Having added to it fruits, liqueurs and ingredients like honey, Margarita has moved on, much beyond its standard, clean, clear look

For the similarity in their names, and that they were named after women, whenever I think about the ever popular mélange Margarita, I also think about the now-so-far-away Margherita, a one-horse town in my home State Assam. Surrounded by tea gardens, lush forests, hills and the lilting Dihing river, Makum became Margherita in the late 19th Century, named by an Italian engineer working with the Railways there after his country’s then reigning queen consort. Much like how the classic cocktail Margarita was named after Margarita Henkle, daughter of a German ambassador who lived in Mexico in the 1940s. Though there is no one story behind the birth of the brew which went on to gain worldwide popularity, the story about bartender Don Carlos to be the first to mix the Mexican speciality Tequila with an orange liqueur at Hussong’s Cantina and call it Margarita, is a popular version. Carlos hadn’t thought of any name for it till he made it and when asked by the lady what was he serving her, he called it Margarita as she was the first to taste it.

Over the decades, Margarita has evolved and now the classic preparation just can’t be thought of without mixing Cointreau with Tequila though Carlos apparently mixed some other orange liqueur in his initial version. And well, there is much more to the Margarita story in today’s times. With mixology getting more and more competitive worldwide, constant experimentation has become key to clever bartending. Though Margarita is less consumed in Mexico today, the brew’s global popularity has only amplified, leading bartenders across the world to frequently think up interesting Margarita mixes. From adding bright and colourful fruits to liqueurs and condiments to the Tequila base, a lot is happening behind the bar counter in an attempt to produce the ultimate new age Margarita. Besides of course ready mix Margaritas taking up space in booze shops including versions from our home-grown Desmondji.

Our bars too are abuzz with such experimental Margaritas. If someone is serving you kiwi Margarita, some other is whipping up strawberry and banana Margaritas. Like Sangria, flavoured Margaritas in pitcher were served at a cocktail festival last month at 1911 bar in The Imperial, New Delhi. This entire June, The Courtyard by Marriott-Gurgaon is hosting a Margarita festival. Sniffing for something new, I land up at Marriott much before its opening hours (5.30 p.m.- midnight). Its bartender Ravinder is missing from the bar for obvious reasons. So Umesh Dalal, its Assistant Food and Beverage Manager and a London-trained bartender, whips up for me three out of the 10 Margaritas on offer at the fest.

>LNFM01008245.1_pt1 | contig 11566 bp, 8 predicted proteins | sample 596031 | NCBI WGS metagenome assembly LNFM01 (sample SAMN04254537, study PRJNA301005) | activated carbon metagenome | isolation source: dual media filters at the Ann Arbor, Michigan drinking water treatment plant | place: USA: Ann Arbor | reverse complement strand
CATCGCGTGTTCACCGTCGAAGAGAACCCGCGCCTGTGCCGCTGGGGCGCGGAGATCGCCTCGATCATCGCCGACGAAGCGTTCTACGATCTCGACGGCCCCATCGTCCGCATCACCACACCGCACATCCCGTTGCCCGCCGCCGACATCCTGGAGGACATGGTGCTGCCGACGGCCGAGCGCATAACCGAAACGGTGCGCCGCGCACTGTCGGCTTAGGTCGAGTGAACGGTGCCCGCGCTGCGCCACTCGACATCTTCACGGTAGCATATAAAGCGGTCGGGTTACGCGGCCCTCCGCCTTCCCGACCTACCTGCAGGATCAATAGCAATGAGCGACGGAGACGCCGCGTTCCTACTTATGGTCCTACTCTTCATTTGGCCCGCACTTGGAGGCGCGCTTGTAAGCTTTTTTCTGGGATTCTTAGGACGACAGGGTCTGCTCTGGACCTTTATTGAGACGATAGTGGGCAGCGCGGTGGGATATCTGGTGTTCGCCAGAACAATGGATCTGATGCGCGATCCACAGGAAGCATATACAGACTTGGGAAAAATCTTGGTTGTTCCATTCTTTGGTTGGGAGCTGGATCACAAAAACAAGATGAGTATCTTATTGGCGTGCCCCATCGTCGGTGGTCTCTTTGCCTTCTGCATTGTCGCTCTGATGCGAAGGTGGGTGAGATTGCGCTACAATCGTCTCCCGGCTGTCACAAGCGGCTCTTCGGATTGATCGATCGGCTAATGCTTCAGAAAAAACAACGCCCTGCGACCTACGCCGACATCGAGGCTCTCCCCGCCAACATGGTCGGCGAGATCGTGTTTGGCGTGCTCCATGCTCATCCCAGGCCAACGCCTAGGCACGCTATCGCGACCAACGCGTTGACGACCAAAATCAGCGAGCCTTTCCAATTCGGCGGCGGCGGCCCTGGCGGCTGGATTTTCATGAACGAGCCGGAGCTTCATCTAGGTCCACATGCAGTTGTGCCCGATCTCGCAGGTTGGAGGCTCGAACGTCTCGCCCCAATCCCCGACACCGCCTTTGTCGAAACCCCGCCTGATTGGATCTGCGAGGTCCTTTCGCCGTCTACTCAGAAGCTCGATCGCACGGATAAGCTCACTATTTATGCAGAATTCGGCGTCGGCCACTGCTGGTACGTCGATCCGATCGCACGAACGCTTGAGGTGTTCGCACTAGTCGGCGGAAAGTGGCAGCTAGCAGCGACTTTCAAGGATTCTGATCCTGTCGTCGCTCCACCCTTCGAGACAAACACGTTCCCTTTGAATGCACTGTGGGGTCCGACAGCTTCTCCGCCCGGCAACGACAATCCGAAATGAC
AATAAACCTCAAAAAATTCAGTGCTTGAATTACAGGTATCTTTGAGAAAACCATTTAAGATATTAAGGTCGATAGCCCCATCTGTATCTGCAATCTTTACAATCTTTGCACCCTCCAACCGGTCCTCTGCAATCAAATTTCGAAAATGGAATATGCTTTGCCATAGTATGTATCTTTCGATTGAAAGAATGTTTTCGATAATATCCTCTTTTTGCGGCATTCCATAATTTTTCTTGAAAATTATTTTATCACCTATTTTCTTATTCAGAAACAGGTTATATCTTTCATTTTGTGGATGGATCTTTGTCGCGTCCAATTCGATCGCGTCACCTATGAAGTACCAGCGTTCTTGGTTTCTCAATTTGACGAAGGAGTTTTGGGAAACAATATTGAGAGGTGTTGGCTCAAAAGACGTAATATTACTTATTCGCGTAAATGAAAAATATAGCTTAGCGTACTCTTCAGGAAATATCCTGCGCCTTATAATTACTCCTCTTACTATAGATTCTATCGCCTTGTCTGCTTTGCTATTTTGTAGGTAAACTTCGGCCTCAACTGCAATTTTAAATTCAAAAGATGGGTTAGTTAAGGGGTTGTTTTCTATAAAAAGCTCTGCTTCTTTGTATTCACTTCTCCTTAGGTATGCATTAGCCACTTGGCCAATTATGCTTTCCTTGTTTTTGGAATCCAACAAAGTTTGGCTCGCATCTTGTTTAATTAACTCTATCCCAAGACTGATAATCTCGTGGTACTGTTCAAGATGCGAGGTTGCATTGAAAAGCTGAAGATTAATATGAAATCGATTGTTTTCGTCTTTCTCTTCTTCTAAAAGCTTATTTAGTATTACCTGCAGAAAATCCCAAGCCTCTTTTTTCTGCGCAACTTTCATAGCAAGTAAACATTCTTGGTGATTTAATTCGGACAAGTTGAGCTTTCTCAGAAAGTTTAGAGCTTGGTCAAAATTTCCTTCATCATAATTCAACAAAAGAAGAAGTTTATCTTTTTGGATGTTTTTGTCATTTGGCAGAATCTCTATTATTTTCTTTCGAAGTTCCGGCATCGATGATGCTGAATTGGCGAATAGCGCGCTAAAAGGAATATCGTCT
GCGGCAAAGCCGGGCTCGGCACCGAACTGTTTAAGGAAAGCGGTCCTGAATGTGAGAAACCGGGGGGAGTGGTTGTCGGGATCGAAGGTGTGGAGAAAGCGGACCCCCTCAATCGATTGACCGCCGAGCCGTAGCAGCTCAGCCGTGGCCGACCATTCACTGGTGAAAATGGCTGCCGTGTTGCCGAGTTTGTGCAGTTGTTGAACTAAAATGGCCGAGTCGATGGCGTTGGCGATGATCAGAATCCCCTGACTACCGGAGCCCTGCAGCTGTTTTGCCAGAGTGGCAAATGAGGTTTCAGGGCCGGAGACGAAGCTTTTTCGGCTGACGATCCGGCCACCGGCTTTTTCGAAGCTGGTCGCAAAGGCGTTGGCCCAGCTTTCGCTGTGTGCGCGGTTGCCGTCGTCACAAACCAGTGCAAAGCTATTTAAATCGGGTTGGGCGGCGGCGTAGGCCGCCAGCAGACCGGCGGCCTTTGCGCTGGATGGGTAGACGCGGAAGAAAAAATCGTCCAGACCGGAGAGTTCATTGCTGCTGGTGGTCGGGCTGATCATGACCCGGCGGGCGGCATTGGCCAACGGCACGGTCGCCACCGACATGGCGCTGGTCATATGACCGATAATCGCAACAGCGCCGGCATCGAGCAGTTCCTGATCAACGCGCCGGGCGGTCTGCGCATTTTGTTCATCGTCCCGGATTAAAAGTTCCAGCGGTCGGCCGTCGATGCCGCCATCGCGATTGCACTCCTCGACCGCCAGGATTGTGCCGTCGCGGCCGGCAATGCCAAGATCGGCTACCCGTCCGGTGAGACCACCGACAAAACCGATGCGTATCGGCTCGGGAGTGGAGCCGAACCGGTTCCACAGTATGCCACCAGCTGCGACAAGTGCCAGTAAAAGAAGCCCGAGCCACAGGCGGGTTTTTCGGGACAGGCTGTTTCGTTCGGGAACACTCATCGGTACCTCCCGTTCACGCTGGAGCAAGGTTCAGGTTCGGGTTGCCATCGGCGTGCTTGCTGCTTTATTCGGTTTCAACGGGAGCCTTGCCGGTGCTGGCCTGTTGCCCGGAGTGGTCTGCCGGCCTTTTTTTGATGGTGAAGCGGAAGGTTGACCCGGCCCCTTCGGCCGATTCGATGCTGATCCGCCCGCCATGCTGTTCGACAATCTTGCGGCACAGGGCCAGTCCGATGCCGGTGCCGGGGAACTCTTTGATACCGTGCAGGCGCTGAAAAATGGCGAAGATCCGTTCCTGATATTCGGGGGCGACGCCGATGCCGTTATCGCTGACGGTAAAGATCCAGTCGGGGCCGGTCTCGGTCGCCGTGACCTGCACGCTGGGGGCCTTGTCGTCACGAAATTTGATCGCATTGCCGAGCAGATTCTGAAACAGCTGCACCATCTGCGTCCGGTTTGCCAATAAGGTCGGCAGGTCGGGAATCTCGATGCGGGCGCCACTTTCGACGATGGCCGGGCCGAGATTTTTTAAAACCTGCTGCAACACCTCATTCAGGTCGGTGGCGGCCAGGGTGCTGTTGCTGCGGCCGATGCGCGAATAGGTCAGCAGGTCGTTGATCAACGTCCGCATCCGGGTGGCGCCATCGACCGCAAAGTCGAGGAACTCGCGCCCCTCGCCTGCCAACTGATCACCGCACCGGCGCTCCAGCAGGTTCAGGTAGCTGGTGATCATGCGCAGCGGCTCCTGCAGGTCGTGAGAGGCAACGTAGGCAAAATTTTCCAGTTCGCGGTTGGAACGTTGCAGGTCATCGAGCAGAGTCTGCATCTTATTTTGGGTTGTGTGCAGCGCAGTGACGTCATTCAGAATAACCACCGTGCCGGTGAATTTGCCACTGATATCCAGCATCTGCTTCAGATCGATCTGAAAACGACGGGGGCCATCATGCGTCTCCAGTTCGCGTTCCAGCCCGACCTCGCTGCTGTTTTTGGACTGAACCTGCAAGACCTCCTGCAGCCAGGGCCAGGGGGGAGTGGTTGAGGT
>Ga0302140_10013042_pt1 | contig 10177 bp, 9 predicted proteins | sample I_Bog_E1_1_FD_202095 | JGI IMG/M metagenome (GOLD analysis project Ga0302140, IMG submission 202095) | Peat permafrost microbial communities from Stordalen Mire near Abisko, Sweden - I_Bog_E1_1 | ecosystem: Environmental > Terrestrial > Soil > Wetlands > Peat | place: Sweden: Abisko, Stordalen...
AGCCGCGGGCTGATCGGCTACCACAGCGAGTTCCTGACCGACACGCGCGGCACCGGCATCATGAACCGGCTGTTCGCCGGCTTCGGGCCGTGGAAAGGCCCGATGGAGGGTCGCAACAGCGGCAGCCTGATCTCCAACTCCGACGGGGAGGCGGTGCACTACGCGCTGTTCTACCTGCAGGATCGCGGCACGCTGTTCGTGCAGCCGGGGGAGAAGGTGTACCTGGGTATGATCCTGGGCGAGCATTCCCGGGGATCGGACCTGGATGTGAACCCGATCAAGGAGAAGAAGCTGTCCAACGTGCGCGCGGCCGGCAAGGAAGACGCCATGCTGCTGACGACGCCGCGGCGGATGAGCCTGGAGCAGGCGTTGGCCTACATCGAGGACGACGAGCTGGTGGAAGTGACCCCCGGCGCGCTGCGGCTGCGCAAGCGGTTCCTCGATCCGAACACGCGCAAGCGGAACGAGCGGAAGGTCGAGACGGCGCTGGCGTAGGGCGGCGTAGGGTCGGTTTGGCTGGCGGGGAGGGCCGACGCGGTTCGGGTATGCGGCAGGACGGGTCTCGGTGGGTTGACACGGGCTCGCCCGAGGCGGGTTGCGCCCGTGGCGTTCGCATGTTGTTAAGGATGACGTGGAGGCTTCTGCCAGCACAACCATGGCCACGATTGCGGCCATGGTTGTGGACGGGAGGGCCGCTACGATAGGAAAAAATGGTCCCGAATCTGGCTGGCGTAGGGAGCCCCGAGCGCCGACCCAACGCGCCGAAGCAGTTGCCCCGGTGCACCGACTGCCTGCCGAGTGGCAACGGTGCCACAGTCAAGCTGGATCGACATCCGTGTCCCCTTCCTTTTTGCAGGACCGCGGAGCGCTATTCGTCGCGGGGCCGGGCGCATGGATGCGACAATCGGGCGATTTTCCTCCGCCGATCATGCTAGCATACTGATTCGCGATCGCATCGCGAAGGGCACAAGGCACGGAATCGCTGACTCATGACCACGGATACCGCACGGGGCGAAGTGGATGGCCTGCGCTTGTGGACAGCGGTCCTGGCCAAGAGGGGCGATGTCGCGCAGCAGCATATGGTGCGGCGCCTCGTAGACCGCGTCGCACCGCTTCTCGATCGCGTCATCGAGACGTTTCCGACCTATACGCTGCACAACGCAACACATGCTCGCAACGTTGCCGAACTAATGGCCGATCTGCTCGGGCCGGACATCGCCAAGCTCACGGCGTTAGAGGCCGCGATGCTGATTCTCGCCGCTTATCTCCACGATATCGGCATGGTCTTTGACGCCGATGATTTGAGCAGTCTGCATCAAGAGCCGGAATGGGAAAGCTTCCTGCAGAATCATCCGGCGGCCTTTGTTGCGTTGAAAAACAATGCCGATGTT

First, a Bloody Maria. Umesh begins by saying, “It is just like Bloody Mary but the base is Tequila.” He drops some blobs of ice in a shaker plus 60 ml Tequila and 2 bar spoons of red wine adding, “You can replace the wine with sherry if you like. But if you are using wine, better leave the bottle open for some time for the wine to be fortified enough.” Umesh then adds to it 120 ml tomato juice, freshly squeezed juice of two lemons, more than a dash of Tabasco sauce (keeping the Indian palate in mind!) and little bit of Worchester sauce. And a speck each of fresh pepper and salt. Few vigorous shakes later, he opens the shaker onto a pre-chilled old fashioned glass and thrusts a celery stick and a sprig of mint for garnish.

Next is Panchoo Villa. “It is more of a lady’s drink, ideal for a casual summer evening sipping on the lawns of a sprawling bungalow,” Umesh tries sketching for me the perfect serving ground for the concoction. In a cocktail shaker, he mixes 60 ml each of Tequila and Cointreau plus 30 ml Tia Maria along with lots of ice and shakes the ingredients vigorously. “I let the concoction rest in the shaker for sometime as being alcoholic beverages, they need to mix well,” he says. The brew is served in a pre-chilled traditional Margarita glass with lots of ice cubes thereafter. A lemon rind is the garnish.

The last of his preparation is called Tequila Sunset. He uses the famous golden coloured Cuervo Tequila in this cocktail for its smoky flavour. In a shaker, 60 ml Tequila is poured along with freshly squeezed juice of 2 lemons and 120 ml orange juice. Gives it a soft shake, saying, “It should ideally be stirred.” The blend is released into a pre-chilled Margarita glass. To create the aura of sunset, some ounces of honey is carefully dropping into the blend to settle at the base of the glass. “Honey doesn’t blend with the liquid. Since the drink can be a bit smoky, honey gives a lovely aftertaste,” he says. Umesh tops the drink with a generous dollop of crushed ice. A lime wedge is again the garnish.

The Marriott bar has these blends along with other interesting Margaritas in its regular menu. So they are available for customers even after the festival ends this June 30. Some Margaritas to look out for there are Coco Loco (made with white rum, Tequila, vodka, coconut cream and lemon juice) and Anacoco (has tequila gold, coconut syrup, pineapple juice and fresh pineapple).

I taste all three preparations of Umesh and give my heart to Panchoo Villa pretty easily. Because I am a woman? Well, nuh, because it tastes so smooth and silky.

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